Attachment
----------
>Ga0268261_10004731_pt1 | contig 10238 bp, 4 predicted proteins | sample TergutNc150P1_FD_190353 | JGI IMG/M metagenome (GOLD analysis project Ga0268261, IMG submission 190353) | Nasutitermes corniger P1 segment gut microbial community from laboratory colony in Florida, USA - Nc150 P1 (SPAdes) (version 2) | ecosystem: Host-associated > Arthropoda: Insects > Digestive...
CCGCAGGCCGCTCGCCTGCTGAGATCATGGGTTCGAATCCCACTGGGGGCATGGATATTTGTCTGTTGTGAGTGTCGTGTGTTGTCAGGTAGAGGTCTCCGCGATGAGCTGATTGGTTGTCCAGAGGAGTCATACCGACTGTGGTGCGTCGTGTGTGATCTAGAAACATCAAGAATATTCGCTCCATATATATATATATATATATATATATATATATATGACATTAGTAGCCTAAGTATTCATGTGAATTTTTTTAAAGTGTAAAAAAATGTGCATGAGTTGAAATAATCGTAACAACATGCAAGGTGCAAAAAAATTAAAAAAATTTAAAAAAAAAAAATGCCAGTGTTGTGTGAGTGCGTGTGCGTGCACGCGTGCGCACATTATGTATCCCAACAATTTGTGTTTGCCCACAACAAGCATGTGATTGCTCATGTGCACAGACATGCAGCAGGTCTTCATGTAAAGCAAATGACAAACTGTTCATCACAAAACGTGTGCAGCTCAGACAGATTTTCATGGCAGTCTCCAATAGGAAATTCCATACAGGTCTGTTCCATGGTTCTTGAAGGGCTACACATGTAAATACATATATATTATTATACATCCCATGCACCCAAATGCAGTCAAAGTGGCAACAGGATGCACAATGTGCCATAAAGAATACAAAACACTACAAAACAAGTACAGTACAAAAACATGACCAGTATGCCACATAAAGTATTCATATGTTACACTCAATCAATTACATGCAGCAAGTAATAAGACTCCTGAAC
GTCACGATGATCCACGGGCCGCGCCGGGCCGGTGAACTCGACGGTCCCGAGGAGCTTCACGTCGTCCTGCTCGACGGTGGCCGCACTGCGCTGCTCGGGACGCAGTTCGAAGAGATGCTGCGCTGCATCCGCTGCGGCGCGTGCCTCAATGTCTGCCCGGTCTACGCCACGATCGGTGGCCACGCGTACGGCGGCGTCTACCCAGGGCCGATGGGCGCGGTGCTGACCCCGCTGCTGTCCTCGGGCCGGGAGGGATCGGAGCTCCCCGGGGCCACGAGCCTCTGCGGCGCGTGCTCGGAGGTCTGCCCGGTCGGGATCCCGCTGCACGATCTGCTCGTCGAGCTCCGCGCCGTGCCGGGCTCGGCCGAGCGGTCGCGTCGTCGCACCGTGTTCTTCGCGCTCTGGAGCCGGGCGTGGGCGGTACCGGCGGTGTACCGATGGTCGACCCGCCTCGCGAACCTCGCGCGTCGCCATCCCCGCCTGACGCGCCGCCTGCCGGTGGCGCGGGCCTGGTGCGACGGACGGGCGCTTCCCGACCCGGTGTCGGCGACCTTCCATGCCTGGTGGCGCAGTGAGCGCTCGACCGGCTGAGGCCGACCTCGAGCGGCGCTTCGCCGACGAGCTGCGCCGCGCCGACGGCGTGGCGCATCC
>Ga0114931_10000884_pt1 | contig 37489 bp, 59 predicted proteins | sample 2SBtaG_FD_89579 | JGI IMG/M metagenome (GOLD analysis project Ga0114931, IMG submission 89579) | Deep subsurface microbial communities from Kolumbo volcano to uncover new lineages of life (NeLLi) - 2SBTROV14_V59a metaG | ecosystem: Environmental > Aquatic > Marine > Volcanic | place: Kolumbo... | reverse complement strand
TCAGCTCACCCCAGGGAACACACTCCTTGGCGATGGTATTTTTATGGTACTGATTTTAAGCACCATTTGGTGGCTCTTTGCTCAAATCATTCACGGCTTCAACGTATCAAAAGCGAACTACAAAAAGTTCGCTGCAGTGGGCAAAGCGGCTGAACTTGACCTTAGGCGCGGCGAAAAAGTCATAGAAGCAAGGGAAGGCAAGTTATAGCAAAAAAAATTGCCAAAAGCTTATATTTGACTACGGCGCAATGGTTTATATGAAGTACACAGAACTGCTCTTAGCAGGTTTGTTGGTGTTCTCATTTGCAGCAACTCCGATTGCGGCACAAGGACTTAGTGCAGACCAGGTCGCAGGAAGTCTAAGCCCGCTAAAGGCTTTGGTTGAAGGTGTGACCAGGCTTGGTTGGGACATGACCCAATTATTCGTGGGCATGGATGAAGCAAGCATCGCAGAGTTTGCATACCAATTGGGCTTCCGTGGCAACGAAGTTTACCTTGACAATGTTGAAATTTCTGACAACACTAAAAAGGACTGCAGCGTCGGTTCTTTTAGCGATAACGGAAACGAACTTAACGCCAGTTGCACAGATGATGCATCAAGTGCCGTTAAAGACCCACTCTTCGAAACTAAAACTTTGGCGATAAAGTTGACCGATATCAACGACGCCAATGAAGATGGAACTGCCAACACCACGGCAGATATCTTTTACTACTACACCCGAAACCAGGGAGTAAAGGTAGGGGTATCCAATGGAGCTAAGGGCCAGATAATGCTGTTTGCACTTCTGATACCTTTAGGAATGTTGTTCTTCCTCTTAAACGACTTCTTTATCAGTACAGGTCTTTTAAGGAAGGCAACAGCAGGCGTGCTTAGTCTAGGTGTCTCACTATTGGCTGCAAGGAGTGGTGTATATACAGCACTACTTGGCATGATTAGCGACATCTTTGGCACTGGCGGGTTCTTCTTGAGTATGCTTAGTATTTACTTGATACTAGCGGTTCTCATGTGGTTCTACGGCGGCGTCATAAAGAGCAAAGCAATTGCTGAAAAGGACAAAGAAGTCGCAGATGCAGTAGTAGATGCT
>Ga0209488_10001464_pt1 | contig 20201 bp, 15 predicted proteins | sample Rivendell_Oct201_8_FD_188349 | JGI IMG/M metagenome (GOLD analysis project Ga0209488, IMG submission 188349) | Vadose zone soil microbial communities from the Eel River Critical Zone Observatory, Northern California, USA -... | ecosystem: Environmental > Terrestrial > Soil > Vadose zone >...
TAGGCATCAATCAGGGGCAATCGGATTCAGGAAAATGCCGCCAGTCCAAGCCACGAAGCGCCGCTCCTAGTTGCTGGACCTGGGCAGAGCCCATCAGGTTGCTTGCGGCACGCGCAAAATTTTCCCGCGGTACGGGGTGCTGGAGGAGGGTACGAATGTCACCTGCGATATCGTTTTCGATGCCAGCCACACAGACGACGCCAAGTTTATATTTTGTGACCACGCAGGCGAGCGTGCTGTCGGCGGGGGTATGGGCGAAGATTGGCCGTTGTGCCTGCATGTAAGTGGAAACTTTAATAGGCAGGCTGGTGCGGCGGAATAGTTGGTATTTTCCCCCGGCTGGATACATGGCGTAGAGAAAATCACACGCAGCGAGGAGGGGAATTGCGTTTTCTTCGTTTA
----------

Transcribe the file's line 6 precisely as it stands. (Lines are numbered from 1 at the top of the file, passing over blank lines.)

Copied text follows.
>Ga0209488_10001464_pt1 | contig 20201 bp, 15 predicted proteins | sample Rivendell_Oct201_8_FD_188349 | JGI IMG/M metagenome (GOLD analysis project Ga0209488, IMG submission 188349) | Vadose zone soil microbial communities from the Eel River Critical Zone Observatory, Northern California, USA -... | ecosystem: Environmental > Terrestrial > Soil > Vadose zone >...